My six-year-old son is very fond of Enid Blyton’s Famous Five stories. He’s not yet able to read them himself, but will demand a chapter or so from one every night at bedtime, and knows enough about using the kitchen Mac to be able to stick an audiobook version on whenever he wants to listen to some more.
I didn’t read any Famous Five as a kid, so it’s been just as much of a new discovery for me as it has been for him. I’ve been drawn into this curious 1950s era when policemen came running, blowing their whistles. When children could go cycling, or on holiday in a caravan, with no adult supervision and just a loyal mongrel to protect them from danger. When every 12-year-old carried a torch and a compass and a penknife.
There is no welfare state in the Famous Five stories. The poor work very hard and live in discomfort, at best. The middle-class get by and are grateful for it. The wealthy have nothing at all to worry about.
Doctors must be paid for. There’s no unemployment benefit. There’s no pension for the elderly. Owning property is very expensive, so only the wealthy bother. Everyone else rents property. Travel and entertainment are expensive, too, so people stay local and dream up their own entertainment.
The more I think about it, the more I believe that this is the sort of society we shall be returning to in the UK during the coming decades.
John Lanchester’s article for The London Review of Books, It’s Finished spells out exactly how deep this nation’s troubles have become. We are in more debt than most people can easily imagine, and paying it off will consume our national output for years and years to come.
The results will be devastating for so many things that my generation holds dear. The NHS, free education for all, a guaranteed state pension: all of these, I fear, and many more, will have disappeared within my lifetime.
Some remnant services may linger, but for most of us the realities of life will be similar to the simple, direct realities of the 1950s.
Consulting a doctor will cost money, so people won’t do it quite as readily as they do today. Simple colds and fevers will be treated at home, the old-fashioned way.
Similarly, education will be cut back. Perhaps a basic school education will be provided by the state, but for everything else you’ll have to pay.
There will be no benefits as we know them today. No regular payouts for the unemployed, and no pensions for anyone at all. Your future will be your problem: if you save enough, and live frugally enough in old age, you’ll be able to get by.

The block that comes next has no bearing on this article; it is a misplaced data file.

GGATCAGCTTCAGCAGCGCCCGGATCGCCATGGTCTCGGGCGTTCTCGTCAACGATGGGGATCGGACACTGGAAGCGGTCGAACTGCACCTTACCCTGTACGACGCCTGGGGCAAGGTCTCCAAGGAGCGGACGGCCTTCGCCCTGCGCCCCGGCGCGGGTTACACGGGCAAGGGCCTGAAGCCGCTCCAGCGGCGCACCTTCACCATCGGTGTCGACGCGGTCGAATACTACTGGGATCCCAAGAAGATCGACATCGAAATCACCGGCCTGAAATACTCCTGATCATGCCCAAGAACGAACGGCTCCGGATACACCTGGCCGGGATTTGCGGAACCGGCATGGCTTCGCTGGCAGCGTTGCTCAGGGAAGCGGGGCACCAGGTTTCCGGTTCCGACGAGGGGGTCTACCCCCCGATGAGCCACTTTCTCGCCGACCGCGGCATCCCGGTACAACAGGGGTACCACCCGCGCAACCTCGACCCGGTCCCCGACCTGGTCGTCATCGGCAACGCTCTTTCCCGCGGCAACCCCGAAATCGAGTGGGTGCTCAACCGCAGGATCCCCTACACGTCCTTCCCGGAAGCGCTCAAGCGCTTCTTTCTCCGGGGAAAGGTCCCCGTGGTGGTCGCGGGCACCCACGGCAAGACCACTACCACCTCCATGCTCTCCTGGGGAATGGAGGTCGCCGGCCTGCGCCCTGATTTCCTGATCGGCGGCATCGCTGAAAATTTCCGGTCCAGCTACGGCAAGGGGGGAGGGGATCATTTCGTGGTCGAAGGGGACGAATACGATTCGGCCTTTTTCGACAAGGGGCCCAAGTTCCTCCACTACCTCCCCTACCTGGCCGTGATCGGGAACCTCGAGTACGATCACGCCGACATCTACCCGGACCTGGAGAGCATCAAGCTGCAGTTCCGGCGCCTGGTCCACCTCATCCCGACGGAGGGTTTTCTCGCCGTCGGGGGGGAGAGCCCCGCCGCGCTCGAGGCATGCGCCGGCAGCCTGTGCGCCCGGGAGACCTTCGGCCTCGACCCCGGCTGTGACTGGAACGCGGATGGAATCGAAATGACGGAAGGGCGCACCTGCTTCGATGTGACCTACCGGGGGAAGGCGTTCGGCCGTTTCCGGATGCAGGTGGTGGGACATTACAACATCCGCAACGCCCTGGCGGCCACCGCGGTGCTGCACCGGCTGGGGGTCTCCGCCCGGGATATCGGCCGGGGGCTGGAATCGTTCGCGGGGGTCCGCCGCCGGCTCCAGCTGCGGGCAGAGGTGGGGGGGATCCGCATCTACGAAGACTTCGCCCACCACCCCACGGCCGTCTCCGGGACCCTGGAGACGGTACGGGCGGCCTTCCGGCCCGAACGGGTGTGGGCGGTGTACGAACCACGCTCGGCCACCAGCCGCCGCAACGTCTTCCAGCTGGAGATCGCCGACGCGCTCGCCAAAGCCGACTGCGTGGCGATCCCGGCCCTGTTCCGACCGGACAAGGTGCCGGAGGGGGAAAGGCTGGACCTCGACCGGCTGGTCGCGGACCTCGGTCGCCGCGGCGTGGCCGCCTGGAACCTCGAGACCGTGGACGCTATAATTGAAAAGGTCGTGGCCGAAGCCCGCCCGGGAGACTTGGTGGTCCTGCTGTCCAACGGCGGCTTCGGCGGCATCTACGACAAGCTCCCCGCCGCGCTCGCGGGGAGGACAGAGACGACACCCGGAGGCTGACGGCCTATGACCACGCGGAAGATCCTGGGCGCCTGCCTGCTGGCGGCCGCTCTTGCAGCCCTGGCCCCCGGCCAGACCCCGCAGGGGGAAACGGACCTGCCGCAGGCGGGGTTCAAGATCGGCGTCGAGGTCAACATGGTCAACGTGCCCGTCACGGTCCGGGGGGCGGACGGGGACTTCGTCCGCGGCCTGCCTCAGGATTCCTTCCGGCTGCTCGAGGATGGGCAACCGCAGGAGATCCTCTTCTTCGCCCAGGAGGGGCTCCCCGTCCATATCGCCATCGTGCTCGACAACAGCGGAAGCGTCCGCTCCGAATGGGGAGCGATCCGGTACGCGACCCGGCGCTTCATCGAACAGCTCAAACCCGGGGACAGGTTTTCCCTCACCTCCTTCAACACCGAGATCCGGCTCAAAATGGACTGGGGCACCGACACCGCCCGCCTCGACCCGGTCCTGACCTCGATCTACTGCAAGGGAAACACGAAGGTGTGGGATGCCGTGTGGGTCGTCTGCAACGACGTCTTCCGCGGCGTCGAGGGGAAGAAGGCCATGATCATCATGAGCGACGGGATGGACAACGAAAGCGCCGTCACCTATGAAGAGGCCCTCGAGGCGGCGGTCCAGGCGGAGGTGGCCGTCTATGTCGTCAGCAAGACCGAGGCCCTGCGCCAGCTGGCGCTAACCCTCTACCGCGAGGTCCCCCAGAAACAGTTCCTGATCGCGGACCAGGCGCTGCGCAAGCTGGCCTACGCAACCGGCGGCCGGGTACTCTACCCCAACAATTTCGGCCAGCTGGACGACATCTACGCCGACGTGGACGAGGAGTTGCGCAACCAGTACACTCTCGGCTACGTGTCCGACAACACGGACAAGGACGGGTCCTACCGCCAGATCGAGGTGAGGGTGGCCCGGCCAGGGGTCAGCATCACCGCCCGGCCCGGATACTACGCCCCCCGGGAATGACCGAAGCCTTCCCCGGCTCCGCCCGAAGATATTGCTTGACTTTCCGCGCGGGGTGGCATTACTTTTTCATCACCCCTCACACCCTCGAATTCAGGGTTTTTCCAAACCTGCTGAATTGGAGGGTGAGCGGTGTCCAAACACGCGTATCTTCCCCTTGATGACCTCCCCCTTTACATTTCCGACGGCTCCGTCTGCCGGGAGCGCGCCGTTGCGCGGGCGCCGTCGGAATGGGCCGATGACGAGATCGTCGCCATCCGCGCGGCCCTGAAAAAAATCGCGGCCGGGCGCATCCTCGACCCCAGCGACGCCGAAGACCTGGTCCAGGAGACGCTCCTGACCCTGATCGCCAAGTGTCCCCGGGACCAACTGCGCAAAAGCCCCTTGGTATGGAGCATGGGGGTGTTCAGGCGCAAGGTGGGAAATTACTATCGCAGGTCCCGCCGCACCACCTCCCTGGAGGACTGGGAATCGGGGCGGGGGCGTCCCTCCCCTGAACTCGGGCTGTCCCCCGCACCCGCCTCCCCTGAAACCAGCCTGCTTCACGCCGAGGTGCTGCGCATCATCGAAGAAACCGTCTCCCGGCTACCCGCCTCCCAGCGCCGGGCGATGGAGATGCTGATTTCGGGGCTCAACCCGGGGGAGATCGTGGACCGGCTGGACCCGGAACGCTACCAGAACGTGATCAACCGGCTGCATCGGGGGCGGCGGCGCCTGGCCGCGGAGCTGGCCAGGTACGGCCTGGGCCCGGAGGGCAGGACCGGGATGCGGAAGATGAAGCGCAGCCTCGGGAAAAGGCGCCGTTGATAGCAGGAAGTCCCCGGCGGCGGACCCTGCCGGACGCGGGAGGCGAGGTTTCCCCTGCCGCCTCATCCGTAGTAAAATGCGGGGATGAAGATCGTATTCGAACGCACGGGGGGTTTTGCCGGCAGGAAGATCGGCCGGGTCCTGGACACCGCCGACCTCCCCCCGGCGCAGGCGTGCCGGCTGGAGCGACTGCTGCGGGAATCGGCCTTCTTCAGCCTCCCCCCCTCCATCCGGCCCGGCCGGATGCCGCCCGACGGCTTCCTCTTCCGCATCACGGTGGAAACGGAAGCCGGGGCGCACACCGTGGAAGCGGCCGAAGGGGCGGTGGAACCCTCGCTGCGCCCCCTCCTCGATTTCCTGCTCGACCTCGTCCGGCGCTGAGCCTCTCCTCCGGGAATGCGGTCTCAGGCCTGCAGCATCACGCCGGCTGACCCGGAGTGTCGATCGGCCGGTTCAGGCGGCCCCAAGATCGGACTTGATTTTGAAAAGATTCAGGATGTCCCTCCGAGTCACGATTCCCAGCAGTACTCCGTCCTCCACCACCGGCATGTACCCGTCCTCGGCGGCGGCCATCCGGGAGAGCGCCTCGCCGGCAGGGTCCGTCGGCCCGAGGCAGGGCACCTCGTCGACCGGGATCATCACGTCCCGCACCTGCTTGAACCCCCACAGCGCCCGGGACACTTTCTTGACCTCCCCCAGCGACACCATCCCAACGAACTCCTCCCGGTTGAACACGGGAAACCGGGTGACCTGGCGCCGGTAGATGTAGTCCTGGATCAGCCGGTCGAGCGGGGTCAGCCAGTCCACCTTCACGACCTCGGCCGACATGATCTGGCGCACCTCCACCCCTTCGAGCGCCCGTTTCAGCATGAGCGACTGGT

Services we take for granted will disappear or be slashed to the minimum: local authority housing, public libraries, public parks, road maintenance, waste collection, public sector care of children, emergency services. Private alternatives will spring up in their place, and they will thrive. But most ordinary people will have to be much more careful with their money. It will be necessary, not just desirable to have a savings account to fall back on when things go wrong.
Public-spirited individuals might voluntarily step forward to maintain a patch of parkland, or loan out books, or cobble together a repair to a dangerous pothole in a busy road. But on the whole, Britain will be a tatty, threadbare place.
We’ll manage, most of us. We’ll get by. We won’t have anything like the same standard of living that we have today, we won’t have the luxuries and the carefree consumerism, and many people might say that’s a good thing. But we’ll look back on the period from 1960 to 2010 and we’ll be astonished at how cheap everything was, especially food, petrol, and energy.
OK, so it might not happen exactly this way. It might not be as extreme as this. But I’m convinced that times ahead will be hard, much harder than most of us imagine. I will be amazed if there’s any kind of pension for me when I reach retirement age. The whole concept of “retirement” will change, perhaps disappear. You’ll work and you’ll keep working, because if you stop working, there’ll be nothing else for you. I will be surprised if I’m still getting free NHS healthcare by then. I don’t expect there to be any sort of state benefits.
Gloomy? Yes. Pessimistic? Yes, uncharacteristically for me. But it’s the future I’m expecting, and the one that I keep thinking that I really ought to start planning for.
Filed under: life
(9th June 2009)